Have you been thinking about learning to fly an airplane? Or have you thought about it in the past? How about, have you ever dreamed about piloting an airplane? If you answered yes to any of the above questions, then go ahead and read on.
Learning to fly an airplane is fun, easy, and a mission possible in most people’s case. Here, read the questions below that you should ask yourself if you ever considered learning to fly or getting yourself a pilot’s certificate.
1. Motivation – What do I need to learn how to fly for; pleasure, business or as a career?
2. Location –Where should I go get my flight training done?
3. Source – What type of flight training provider would be best for me?
4. Scheduling – Full time, part time, formal or informal, what type of scheduling would work the best for me?
5. Financial – How am I going to pay for my training? Would I need financial aid, student loan, personal loan, or some other type of financial assistance?
The reason you should ask these questions to yourself is because it helps you chose the right program, and also helps you understand the budgets and time / effort commitment required. I’ll give you some ballpark numbers here to think about:
If you want to learn how to fly for pleasure, you are looking at about a total of 60-70 hours of flight training time, and about 40-50 hours of ground studies, and to get the best bang for the buck, you should expect about 10-12 hours of training time per week. If it is for pleasure, then you really can simply take the training at your own convenience, or go to one of those vacation / accelerated training places with or without your family. Cost of the training will depend on many variables, like when, where and which aircraft. But for most people, you are looking at about $6000 to $10,000 price range. Of course, there are ways to make it cheaper as well as luxurious and high end as well.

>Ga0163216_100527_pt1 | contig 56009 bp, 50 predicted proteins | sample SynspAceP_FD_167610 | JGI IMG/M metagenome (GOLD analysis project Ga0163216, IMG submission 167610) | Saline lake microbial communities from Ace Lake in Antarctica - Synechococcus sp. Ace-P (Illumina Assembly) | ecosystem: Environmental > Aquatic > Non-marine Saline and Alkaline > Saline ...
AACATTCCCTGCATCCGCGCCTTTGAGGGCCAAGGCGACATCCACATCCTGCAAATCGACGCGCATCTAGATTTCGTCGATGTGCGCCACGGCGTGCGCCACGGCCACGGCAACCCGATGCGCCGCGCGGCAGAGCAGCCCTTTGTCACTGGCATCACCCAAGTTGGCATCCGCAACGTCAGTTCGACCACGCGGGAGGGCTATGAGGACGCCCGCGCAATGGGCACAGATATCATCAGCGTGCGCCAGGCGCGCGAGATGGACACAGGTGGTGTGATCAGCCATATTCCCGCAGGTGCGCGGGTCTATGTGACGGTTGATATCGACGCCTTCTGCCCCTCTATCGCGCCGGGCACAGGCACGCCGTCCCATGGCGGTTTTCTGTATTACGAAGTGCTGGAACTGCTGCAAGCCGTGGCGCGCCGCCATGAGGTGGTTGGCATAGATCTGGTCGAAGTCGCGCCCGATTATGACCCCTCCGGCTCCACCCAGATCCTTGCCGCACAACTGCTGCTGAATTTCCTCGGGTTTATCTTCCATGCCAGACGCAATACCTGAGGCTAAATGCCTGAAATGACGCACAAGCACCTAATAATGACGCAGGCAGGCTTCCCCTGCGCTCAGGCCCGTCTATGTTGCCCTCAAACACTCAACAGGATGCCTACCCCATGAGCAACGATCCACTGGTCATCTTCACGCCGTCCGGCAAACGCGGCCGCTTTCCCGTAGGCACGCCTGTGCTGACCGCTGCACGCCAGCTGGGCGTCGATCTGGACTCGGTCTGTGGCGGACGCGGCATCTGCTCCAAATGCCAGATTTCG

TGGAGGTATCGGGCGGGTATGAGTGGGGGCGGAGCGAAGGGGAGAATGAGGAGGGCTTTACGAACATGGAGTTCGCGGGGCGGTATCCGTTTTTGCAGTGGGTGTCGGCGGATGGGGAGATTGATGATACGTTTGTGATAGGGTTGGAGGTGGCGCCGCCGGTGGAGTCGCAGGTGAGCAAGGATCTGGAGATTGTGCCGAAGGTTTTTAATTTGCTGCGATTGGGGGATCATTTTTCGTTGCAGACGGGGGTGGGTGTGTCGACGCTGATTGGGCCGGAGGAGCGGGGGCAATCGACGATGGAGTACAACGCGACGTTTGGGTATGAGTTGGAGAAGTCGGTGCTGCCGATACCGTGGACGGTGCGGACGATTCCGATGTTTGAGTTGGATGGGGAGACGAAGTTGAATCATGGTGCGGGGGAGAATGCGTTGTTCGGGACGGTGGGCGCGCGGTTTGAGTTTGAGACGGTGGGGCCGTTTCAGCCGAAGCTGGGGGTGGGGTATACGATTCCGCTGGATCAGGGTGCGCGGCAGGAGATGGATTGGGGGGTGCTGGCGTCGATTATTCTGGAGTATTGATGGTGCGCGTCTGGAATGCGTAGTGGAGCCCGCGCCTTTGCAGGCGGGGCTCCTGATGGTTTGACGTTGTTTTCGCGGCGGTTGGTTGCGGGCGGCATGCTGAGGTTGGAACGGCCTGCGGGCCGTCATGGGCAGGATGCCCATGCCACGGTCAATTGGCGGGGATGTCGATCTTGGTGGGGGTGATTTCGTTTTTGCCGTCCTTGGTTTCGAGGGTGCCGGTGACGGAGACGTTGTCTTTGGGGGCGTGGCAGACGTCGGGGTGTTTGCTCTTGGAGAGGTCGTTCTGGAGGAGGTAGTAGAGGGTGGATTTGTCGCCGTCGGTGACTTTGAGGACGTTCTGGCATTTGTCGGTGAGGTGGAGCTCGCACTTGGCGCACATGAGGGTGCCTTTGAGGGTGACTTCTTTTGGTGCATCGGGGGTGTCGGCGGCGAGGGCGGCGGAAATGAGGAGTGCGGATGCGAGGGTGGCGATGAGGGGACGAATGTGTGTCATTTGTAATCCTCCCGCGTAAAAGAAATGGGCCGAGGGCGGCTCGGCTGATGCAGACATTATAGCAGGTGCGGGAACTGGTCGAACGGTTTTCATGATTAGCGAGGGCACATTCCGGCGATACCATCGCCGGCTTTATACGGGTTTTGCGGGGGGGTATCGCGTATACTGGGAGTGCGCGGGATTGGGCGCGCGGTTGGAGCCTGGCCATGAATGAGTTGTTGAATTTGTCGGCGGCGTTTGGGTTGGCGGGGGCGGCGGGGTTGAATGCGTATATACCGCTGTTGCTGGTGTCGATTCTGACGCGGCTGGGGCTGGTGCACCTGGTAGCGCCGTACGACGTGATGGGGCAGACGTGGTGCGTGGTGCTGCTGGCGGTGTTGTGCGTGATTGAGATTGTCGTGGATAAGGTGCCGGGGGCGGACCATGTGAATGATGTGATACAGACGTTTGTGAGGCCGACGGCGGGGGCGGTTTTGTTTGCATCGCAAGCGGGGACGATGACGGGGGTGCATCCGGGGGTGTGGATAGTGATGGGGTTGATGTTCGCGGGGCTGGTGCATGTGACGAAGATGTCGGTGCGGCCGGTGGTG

For business reasons, the basic training as above is still required, but what changes is the motivating factor, and possibly some tax advantages, both for training and then actually renting / owning an aircraft and the related cost factors (operating expenses).
As a career? Well, now that is a very detailed topic, I can write a few books on it. Write me an email for any specific questions, and subscribe to this blog (RSS Feed). I write about all this here just about everyday. So read and educate yourself. Here, read these 2 posts for starters: Top 20 Career Options as a Pilot, and 101 General Aviation and Flight Training Scholarships.
Where to get your flight training? Options could be: a local flight training school, a flying club, an independent flight instructor (or CFI as we call them), a pilot flight instructor friend, a vacation / accelerated flight training gig, formal accredited flight training institutes, military academies, aviation college or university program, and so on.